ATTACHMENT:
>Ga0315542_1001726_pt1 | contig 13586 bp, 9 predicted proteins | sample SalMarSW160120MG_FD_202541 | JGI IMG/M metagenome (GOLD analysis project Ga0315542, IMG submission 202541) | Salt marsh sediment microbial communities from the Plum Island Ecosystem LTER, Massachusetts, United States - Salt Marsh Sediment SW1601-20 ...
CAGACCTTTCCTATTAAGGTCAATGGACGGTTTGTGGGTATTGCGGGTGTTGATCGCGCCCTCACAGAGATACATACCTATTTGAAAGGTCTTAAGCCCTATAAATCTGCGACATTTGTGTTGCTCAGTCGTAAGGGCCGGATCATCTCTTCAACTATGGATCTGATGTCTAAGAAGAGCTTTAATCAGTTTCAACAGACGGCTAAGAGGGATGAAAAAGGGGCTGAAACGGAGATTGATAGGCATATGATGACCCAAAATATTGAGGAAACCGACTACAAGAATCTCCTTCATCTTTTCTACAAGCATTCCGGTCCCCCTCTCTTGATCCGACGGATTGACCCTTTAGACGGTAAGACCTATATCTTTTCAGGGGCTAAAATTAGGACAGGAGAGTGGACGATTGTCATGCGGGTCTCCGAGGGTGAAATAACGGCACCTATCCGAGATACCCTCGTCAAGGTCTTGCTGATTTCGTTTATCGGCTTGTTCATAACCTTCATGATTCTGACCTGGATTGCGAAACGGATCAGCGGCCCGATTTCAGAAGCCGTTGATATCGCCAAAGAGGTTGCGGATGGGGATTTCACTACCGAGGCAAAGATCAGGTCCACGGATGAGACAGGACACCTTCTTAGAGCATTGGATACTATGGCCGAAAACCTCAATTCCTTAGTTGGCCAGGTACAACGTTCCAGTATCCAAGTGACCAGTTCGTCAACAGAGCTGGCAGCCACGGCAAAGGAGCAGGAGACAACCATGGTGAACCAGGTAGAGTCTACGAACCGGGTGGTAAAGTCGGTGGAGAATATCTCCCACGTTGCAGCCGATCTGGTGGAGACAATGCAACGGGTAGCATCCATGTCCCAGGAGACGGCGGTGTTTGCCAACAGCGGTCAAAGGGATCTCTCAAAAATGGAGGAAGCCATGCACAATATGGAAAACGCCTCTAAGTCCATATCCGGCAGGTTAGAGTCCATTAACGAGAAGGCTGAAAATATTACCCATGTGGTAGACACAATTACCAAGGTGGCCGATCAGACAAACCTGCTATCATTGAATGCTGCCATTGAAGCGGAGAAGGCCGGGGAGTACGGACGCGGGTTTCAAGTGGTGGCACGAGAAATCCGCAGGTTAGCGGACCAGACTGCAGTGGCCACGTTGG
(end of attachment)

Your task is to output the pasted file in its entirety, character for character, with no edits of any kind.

>Ga0315542_1001726_pt1 | contig 13586 bp, 9 predicted proteins | sample SalMarSW160120MG_FD_202541 | JGI IMG/M metagenome (GOLD analysis project Ga0315542, IMG submission 202541) | Salt marsh sediment microbial communities from the Plum Island Ecosystem LTER, Massachusetts, United States - Salt Marsh Sediment SW1601-20 ...
CAGACCTTTCCTATTAAGGTCAATGGACGGTTTGTGGGTATTGCGGGTGTTGATCGCGCCCTCACAGAGATACATACCTATTTGAAAGGTCTTAAGCCCTATAAATCTGCGACATTTGTGTTGCTCAGTCGTAAGGGCCGGATCATCTCTTCAACTATGGATCTGATGTCTAAGAAGAGCTTTAATCAGTTTCAACAGACGGCTAAGAGGGATGAAAAAGGGGCTGAAACGGAGATTGATAGGCATATGATGACCCAAAATATTGAGGAAACCGACTACAAGAATCTCCTTCATCTTTTCTACAAGCATTCCGGTCCCCCTCTCTTGATCCGACGGATTGACCCTTTAGACGGTAAGACCTATATCTTTTCAGGGGCTAAAATTAGGACAGGAGAGTGGACGATTGTCATGCGGGTCTCCGAGGGTGAAATAACGGCACCTATCCGAGATACCCTCGTCAAGGTCTTGCTGATTTCGTTTATCGGCTTGTTCATAACCTTCATGATTCTGACCTGGATTGCGAAACGGATCAGCGGCCCGATTTCAGAAGCCGTTGATATCGCCAAAGAGGTTGCGGATGGGGATTTCACTACCGAGGCAAAGATCAGGTCCACGGATGAGACAGGACACCTTCTTAGAGCATTGGATACTATGGCCGAAAACCTCAATTCCTTAGTTGGCCAGGTACAACGTTCCAGTATCCAAGTGACCAGTTCGTCAACAGAGCTGGCAGCCACGGCAAAGGAGCAGGAGACAACCATGGTGAACCAGGTAGAGTCTACGAACCGGGTGGTAAAGTCGGTGGAGAATATCTCCCACGTTGCAGCCGATCTGGTGGAGACAATGCAACGGGTAGCATCCATGTCCCAGGAGACGGCGGTGTTTGCCAACAGCGGTCAAAGGGATCTCTCAAAAATGGAGGAAGCCATGCACAATATGGAAAACGCCTCTAAGTCCATATCCGGCAGGTTAGAGTCCATTAACGAGAAGGCTGAAAATATTACCCATGTGGTAGACACAATTACCAAGGTGGCCGATCAGACAAACCTGCTATCATTGAATGCTGCCATTGAAGCGGAGAAGGCCGGGGAGTACGGACGCGGGTTTCAAGTGGTGGCACGAGAAATCCGCAGGTTAGCGGACCAGACTGCAGTGGCCACGTTGG